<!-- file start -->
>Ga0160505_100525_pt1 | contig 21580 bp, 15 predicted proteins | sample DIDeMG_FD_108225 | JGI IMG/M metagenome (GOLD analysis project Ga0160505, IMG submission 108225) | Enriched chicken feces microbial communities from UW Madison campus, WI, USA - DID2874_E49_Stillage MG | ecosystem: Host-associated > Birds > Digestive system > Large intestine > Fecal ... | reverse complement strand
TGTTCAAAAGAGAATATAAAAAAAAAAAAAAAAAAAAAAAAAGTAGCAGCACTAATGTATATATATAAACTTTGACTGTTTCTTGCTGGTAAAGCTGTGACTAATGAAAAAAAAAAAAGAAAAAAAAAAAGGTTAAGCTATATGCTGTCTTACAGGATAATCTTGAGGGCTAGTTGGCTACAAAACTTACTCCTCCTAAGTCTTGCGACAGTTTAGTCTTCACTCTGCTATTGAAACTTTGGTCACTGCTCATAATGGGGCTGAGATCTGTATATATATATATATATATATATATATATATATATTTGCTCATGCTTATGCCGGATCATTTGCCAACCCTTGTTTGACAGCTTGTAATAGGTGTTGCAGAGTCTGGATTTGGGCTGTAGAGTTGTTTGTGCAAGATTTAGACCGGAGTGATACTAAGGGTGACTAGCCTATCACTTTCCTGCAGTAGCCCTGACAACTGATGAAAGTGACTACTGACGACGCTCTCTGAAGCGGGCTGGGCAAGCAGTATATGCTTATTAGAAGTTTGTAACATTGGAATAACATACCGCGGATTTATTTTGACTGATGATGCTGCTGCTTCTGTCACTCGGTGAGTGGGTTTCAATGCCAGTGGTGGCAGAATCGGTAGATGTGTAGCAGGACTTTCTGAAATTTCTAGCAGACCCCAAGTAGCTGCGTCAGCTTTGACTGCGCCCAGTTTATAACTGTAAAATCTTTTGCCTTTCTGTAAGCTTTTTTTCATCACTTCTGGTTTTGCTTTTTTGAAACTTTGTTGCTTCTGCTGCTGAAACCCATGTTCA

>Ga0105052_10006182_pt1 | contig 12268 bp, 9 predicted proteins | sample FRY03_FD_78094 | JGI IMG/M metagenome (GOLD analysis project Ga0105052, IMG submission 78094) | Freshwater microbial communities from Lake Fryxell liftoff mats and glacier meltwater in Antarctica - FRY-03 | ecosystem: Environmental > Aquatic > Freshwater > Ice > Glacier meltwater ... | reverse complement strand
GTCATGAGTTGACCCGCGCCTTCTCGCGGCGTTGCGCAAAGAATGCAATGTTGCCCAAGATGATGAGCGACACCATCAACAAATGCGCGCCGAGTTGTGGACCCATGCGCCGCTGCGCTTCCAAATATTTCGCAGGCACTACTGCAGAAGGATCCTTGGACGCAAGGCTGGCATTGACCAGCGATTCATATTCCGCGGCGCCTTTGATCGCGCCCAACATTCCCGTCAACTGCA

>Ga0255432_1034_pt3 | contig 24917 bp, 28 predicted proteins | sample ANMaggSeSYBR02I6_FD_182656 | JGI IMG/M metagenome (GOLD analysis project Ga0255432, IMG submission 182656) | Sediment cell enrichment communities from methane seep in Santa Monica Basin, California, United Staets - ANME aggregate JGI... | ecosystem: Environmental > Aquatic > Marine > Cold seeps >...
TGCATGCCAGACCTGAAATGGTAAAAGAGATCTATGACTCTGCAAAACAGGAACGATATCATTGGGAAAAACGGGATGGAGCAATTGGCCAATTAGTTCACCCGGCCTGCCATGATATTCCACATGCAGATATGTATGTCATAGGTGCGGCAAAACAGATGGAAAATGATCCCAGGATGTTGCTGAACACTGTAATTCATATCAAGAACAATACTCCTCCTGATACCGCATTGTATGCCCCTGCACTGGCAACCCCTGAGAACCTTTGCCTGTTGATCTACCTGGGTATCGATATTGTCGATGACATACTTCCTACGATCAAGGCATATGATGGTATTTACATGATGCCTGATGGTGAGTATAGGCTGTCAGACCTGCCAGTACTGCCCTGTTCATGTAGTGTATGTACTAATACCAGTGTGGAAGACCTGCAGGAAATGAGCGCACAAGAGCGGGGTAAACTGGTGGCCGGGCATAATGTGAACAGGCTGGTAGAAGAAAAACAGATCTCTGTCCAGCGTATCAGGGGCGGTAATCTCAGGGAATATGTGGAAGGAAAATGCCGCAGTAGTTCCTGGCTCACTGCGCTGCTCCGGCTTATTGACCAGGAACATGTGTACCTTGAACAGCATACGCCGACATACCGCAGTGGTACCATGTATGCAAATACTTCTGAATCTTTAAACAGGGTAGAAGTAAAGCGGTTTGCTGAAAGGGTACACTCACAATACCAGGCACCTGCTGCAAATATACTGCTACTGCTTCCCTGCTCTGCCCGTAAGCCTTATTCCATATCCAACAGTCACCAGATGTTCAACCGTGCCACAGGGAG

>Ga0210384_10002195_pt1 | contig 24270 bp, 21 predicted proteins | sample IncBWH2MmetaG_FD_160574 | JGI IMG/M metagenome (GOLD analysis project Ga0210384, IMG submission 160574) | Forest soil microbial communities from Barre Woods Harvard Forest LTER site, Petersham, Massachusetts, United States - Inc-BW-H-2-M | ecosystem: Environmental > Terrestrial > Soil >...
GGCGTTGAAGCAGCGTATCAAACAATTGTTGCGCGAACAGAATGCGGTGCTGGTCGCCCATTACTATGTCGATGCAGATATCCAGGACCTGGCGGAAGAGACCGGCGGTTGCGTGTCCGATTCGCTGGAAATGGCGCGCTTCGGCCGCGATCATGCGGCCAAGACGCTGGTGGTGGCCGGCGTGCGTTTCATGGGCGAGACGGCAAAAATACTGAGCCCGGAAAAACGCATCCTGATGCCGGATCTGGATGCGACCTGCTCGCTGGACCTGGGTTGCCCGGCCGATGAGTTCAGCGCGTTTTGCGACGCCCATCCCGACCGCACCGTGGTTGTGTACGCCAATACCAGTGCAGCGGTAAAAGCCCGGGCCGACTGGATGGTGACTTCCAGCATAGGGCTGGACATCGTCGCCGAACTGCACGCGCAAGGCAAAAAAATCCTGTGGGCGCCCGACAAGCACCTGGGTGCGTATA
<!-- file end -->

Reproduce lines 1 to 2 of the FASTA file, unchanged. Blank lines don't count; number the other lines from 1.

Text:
>Ga0160505_100525_pt1 | contig 21580 bp, 15 predicted proteins | sample DIDeMG_FD_108225 | JGI IMG/M metagenome (GOLD analysis project Ga0160505, IMG submission 108225) | Enriched chicken feces microbial communities from UW Madison campus, WI, USA - DID2874_E49_Stillage MG | ecosystem: Host-associated > Birds > Digestive system > Large intestine > Fecal ... | reverse complement strand
TGTTCAAAAGAGAATATAAAAAAAAAAAAAAAAAAAAAAAAAGTAGCAGCACTAATGTATATATATAAACTTTGACTGTTTCTTGCTGGTAAAGCTGTGACTAATGAAAAAAAAAAAAGAAAAAAAAAAAGGTTAAGCTATATGCTGTCTTACAGGATAATCTTGAGGGCTAGTTGGCTACAAAACTTACTCCTCCTAAGTCTTGCGACAGTTTAGTCTTCACTCTGCTATTGAAACTTTGGTCACTGCTCATAATGGGGCTGAGATCTGTATATATATATATATATATATATATATATATATATTTGCTCATGCTTATGCCGGATCATTTGCCAACCCTTGTTTGACAGCTTGTAATAGGTGTTGCAGAGTCTGGATTTGGGCTGTAGAGTTGTTTGTGCAAGATTTAGACCGGAGTGATACTAAGGGTGACTAGCCTATCACTTTCCTGCAGTAGCCCTGACAACTGATGAAAGTGACTACTGACGACGCTCTCTGAAGCGGGCTGGGCAAGCAGTATATGCTTATTAGAAGTTTGTAACATTGGAATAACATACCGCGGATTTATTTTGACTGATGATGCTGCTGCTTCTGTCACTCGGTGAGTGGGTTTCAATGCCAGTGGTGGCAGAATCGGTAGATGTGTAGCAGGACTTTCTGAAATTTCTAGCAGACCCCAAGTAGCTGCGTCAGCTTTGACTGCGCCCAGTTTATAACTGTAAAATCTTTTGCCTTTCTGTAAGCTTTTTTTCATCACTTCTGGTTTTGCTTTTTTGAAACTTTGTTGCTTCTGCTGCTGAAACCCATGTTCA